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How Much Shock Do You Need to Open Your Pool?

Pool shock spikes your chlorine levels to remove and prevent algae. It’s often required as a weekly or bi-weekly treatment in addition to chlorine tablets or liquid chlorine.

However, you should also shock your pool when opening it after the winter season. Shocking it after it opens will remove bacteria and debris in the water. But how much shock do you need to do this effectively?

You need enough shock to open your pool to elevate the chlorine levels to 6ppm. The algae can’t survive in these conditions. Use a 50% to 95% calcium hypochlorite shock to spike the chlorine, then circulate the pump for eight hours. Follow the shock with a pool clarifier to remove the cloudiness.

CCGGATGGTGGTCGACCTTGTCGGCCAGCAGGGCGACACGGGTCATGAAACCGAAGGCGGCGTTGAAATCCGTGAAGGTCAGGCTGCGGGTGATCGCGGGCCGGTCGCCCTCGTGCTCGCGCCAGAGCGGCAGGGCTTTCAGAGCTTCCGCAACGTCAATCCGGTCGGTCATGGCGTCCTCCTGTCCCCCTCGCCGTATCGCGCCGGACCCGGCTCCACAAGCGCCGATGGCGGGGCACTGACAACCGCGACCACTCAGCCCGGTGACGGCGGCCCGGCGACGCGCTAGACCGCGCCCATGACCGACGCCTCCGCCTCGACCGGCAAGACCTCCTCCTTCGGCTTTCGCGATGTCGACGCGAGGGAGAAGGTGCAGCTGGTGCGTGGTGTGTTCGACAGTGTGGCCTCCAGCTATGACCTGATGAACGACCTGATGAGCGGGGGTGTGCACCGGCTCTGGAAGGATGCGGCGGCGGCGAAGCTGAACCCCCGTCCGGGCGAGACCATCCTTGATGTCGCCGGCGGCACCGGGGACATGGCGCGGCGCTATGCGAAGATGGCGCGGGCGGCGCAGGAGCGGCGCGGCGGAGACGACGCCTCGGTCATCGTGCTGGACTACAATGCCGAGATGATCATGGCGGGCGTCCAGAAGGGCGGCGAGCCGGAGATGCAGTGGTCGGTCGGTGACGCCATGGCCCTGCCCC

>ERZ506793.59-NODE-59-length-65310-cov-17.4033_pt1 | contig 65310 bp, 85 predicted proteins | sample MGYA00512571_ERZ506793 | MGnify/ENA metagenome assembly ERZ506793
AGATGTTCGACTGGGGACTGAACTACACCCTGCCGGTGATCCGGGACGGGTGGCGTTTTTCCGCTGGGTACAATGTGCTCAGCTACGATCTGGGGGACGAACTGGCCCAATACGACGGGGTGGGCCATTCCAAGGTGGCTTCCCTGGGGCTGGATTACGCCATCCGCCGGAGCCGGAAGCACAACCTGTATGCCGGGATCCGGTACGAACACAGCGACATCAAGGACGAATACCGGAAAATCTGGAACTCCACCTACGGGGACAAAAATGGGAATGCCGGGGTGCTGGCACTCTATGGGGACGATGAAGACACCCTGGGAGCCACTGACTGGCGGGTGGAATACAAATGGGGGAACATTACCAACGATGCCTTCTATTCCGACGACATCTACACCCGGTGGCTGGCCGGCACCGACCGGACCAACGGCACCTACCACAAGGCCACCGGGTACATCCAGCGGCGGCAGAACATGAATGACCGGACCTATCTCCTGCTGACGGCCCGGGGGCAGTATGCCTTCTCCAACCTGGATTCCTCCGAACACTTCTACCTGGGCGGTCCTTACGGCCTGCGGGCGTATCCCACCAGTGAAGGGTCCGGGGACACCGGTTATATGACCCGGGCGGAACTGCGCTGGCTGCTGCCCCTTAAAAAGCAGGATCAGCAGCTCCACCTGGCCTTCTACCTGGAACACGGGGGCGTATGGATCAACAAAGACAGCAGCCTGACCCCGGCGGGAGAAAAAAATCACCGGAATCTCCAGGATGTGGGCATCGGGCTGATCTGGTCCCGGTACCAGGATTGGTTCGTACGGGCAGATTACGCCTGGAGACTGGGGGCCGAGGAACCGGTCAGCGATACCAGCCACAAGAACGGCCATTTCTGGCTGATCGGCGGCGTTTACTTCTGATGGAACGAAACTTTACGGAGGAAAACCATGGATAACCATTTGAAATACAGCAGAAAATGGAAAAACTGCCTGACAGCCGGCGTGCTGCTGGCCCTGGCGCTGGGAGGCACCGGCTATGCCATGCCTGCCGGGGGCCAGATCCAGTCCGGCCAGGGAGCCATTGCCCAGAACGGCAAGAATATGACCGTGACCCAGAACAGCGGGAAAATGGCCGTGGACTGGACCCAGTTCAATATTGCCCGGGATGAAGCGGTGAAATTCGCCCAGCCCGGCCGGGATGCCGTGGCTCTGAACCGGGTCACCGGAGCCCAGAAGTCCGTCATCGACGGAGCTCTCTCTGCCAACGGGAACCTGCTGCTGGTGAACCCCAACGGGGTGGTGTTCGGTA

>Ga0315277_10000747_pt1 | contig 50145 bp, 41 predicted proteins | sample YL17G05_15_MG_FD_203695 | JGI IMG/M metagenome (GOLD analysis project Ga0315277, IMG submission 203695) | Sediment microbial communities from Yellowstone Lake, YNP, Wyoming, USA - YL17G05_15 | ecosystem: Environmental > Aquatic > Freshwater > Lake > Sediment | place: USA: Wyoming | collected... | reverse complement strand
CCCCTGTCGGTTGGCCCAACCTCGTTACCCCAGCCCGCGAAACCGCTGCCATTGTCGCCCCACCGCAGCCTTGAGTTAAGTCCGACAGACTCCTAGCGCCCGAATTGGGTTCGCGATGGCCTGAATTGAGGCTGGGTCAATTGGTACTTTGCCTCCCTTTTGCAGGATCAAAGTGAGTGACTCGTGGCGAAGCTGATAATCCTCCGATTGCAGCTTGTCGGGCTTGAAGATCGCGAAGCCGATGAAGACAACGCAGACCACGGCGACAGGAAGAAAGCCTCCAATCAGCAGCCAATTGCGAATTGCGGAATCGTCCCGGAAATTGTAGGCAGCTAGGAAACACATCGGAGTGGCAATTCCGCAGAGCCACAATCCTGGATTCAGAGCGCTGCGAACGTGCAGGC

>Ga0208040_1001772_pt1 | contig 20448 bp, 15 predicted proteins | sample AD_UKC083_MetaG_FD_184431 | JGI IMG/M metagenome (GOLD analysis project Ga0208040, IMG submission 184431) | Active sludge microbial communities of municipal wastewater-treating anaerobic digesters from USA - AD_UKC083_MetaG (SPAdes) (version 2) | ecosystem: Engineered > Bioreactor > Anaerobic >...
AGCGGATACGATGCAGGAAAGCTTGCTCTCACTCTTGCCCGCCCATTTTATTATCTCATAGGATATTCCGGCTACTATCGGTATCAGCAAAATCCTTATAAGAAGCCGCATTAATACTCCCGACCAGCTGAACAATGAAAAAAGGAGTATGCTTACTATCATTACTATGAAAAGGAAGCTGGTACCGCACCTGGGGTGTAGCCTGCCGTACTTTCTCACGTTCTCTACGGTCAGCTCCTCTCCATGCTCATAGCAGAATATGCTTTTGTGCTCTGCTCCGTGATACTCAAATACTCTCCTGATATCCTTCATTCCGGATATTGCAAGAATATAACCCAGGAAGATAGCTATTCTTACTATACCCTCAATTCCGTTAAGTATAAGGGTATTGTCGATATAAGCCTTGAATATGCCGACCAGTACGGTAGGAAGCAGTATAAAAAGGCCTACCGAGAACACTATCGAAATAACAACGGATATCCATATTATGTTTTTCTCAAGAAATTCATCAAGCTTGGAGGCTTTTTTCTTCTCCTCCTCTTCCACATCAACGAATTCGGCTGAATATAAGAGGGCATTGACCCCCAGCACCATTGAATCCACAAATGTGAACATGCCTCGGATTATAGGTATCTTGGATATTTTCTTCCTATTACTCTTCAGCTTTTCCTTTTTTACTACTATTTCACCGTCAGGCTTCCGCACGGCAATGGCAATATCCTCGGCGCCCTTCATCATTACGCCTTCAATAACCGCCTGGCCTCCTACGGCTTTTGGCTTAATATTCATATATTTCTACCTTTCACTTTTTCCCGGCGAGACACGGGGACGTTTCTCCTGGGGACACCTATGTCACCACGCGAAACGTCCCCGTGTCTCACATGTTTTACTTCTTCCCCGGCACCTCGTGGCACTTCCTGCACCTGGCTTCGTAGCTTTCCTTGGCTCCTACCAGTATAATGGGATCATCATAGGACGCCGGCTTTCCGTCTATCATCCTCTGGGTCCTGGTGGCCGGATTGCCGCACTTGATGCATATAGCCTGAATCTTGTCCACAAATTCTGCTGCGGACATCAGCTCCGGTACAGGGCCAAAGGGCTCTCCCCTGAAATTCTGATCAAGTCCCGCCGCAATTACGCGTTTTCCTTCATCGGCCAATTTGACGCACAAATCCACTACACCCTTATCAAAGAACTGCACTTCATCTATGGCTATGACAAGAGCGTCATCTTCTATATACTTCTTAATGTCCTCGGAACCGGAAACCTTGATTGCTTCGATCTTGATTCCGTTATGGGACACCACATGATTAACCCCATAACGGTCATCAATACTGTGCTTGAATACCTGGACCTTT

In this article, I’ll show you how much shock your pool opening needs, whether or not you need to shock it during every opening, and what happens if you add too much shock.

I’ll also explain how long it takes for the water to clear up after using the shock treatment. Let’s get started!

How to Tell How Much Shock You Need to Open Your Swimming Pool

Knowing how much shock to add to the pool depends on the company and the calcium hypochlorite concentration.

For example, some brands sell shock bags that treat 5,000 gallons, while some bags go up to 7,500 gallons per bag. Always read the labels to know how much shock should be added for your pool’s gallon total.

Covering your pool will reduce the amount of chlorine lost through evaporation. Solar covers help the pool by holding the chlorine (among other benefits), letting the shock treatment last much longer.